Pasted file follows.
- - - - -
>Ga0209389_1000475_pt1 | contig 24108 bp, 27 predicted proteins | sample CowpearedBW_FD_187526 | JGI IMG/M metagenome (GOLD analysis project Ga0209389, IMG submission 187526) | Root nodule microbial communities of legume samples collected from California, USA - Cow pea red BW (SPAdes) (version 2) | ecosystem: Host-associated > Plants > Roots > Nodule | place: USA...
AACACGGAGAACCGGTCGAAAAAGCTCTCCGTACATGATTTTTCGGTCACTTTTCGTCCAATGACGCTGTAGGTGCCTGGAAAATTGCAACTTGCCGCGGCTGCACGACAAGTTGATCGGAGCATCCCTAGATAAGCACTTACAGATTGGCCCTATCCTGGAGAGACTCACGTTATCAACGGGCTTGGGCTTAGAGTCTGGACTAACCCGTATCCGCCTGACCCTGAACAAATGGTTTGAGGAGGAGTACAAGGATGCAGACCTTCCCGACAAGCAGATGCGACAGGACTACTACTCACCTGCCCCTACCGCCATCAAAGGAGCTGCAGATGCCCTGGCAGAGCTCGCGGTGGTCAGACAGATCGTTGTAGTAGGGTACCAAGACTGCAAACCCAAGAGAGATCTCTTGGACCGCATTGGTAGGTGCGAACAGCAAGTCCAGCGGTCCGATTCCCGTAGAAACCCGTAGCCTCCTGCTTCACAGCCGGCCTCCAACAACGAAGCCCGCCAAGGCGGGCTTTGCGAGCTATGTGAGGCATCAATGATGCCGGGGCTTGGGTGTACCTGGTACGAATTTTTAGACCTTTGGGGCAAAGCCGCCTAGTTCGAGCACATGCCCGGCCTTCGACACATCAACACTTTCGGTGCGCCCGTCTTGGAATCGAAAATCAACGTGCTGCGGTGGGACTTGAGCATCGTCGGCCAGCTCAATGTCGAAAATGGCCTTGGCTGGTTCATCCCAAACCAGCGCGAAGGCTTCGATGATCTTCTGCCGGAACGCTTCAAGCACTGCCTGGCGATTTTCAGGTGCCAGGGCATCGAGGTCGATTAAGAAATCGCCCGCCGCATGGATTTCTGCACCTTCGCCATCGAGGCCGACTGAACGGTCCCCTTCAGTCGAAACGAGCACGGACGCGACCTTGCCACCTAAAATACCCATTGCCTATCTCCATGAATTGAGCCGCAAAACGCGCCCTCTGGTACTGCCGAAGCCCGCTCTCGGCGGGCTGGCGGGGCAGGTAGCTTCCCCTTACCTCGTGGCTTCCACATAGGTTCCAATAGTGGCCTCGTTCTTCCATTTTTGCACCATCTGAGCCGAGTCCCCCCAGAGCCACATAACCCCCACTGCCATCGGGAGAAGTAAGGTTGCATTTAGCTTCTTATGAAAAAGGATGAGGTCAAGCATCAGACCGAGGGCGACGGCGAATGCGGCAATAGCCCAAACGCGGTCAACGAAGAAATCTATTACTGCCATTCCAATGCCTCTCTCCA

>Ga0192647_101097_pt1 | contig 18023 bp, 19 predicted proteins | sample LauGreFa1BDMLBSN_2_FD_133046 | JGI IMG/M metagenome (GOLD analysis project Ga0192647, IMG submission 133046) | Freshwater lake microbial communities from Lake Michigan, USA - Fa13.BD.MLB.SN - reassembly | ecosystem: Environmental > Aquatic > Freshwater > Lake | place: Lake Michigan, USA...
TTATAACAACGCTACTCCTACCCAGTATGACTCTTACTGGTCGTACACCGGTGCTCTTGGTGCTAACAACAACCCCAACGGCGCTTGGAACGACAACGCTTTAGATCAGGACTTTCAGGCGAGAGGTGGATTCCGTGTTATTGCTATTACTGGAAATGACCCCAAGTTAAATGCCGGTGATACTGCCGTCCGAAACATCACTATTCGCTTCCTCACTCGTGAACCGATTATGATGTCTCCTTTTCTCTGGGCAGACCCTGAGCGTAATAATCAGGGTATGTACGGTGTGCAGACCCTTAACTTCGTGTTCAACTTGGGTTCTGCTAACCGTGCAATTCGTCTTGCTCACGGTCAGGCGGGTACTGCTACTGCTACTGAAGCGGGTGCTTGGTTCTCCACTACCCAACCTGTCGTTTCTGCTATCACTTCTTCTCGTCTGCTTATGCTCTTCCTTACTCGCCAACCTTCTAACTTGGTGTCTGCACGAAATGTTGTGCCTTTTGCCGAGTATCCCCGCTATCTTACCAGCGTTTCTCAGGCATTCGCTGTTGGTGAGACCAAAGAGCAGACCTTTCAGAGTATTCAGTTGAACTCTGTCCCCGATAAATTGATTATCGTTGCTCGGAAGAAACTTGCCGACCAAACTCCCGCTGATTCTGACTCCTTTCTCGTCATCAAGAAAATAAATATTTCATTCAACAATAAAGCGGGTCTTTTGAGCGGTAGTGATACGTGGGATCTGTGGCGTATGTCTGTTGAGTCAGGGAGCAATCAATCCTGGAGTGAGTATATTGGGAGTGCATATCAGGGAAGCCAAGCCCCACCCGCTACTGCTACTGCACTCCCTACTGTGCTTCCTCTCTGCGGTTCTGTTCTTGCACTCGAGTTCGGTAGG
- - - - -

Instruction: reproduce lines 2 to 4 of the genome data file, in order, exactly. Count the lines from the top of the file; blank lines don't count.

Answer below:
AACACGGAGAACCGGTCGAAAAAGCTCTCCGTACATGATTTTTCGGTCACTTTTCGTCCAATGACGCTGTAGGTGCCTGGAAAATTGCAACTTGCCGCGGCTGCACGACAAGTTGATCGGAGCATCCCTAGATAAGCACTTACAGATTGGCCCTATCCTGGAGAGACTCACGTTATCAACGGGCTTGGGCTTAGAGTCTGGACTAACCCGTATCCGCCTGACCCTGAACAAATGGTTTGAGGAGGAGTACAAGGATGCAGACCTTCCCGACAAGCAGATGCGACAGGACTACTACTCACCTGCCCCTACCGCCATCAAAGGAGCTGCAGATGCCCTGGCAGAGCTCGCGGTGGTCAGACAGATCGTTGTAGTAGGGTACCAAGACTGCAAACCCAAGAGAGATCTCTTGGACCGCATTGGTAGGTGCGAACAGCAAGTCCAGCGGTCCGATTCCCGTAGAAACCCGTAGCCTCCTGCTTCACAGCCGGCCTCCAACAACGAAGCCCGCCAAGGCGGGCTTTGCGAGCTATGTGAGGCATCAATGATGCCGGGGCTTGGGTGTACCTGGTACGAATTTTTAGACCTTTGGGGCAAAGCCGCCTAGTTCGAGCACATGCCCGGCCTTCGACACATCAACACTTTCGGTGCGCCCGTCTTGGAATCGAAAATCAACGTGCTGCGGTGGGACTTGAGCATCGTCGGCCAGCTCAATGTCGAAAATGGCCTTGGCTGGTTCATCCCAAACCAGCGCGAAGGCTTCGATGATCTTCTGCCGGAACGCTTCAAGCACTGCCTGGCGATTTTCAGGTGCCAGGGCATCGAGGTCGATTAAGAAATCGCCCGCCGCATGGATTTCTGCACCTTCGCCATCGAGGCCGACTGAACGGTCCCCTTCAGTCGAAACGAGCACGGACGCGACCTTGCCACCTAAAATACCCATTGCCTATCTCCATGAATTGAGCCGCAAAACGCGCCCTCTGGTACTGCCGAAGCCCGCTCTCGGCGGGCTGGCGGGGCAGGTAGCTTCCCCTTACCTCGTGGCTTCCACATAGGTTCCAATAGTGGCCTCGTTCTTCCATTTTTGCACCATCTGAGCCGAGTCCCCCCAGAGCCACATAACCCCCACTGCCATCGGGAGAAGTAAGGTTGCATTTAGCTTCTTATGAAAAAGGATGAGGTCAAGCATCAGACCGAGGGCGACGGCGAATGCGGCAATAGCCCAAACGCGGTCAACGAAGAAATCTATTACTGCCATTCCAATGCCTCTCTCCA

>Ga0192647_101097_pt1 | contig 18023 bp, 19 predicted proteins | sample LauGreFa1BDMLBSN_2_FD_133046 | JGI IMG/M metagenome (GOLD analysis project Ga0192647, IMG submission 133046) | Freshwater lake microbial communities from Lake Michigan, USA - Fa13.BD.MLB.SN - reassembly | ecosystem: Environmental > Aquatic > Freshwater > Lake | place: Lake Michigan, USA...
TTATAACAACGCTACTCCTACCCAGTATGACTCTTACTGGTCGTACACCGGTGCTCTTGGTGCTAACAACAACCCCAACGGCGCTTGGAACGACAACGCTTTAGATCAGGACTTTCAGGCGAGAGGTGGATTCCGTGTTATTGCTATTACTGGAAATGACCCCAAGTTAAATGCCGGTGATACTGCCGTCCGAAACATCACTATTCGCTTCCTCACTCGTGAACCGATTATGATGTCTCCTTTTCTCTGGGCAGACCCTGAGCGTAATAATCAGGGTATGTACGGTGTGCAGACCCTTAACTTCGTGTTCAACTTGGGTTCTGCTAACCGTGCAATTCGTCTTGCTCACGGTCAGGCGGGTACTGCTACTGCTACTGAAGCGGGTGCTTGGTTCTCCACTACCCAACCTGTCGTTTCTGCTATCACTTCTTCTCGTCTGCTTATGCTCTTCCTTACTCGCCAACCTTCTAACTTGGTGTCTGCACGAAATGTTGTGCCTTTTGCCGAGTATCCCCGCTATCTTACCAGCGTTTCTCAGGCATTCGCTGTTGGTGAGACCAAAGAGCAGACCTTTCAGAGTATTCAGTTGAACTCTGTCCCCGATAAATTGATTATCGTTGCTCGGAAGAAACTTGCCGACCAAACTCCCGCTGATTCTGACTCCTTTCTCGTCATCAAGAAAATAAATATTTCATTCAACAATAAAGCGGGTCTTTTGAGCGGTAGTGATACGTGGGATCTGTGGCGTATGTCTGTTGAGTCAGGGAGCAATCAATCCTGGAGTGAGTATATTGGGAGTGCATATCAGGGAAGCCAAGCCCCACCCGCTACTGCTACTGCACTCCCTACTGTGCTTCCTCTCTGCGGTTCTGTTCTTGCACTCGAGTTCGGTAGG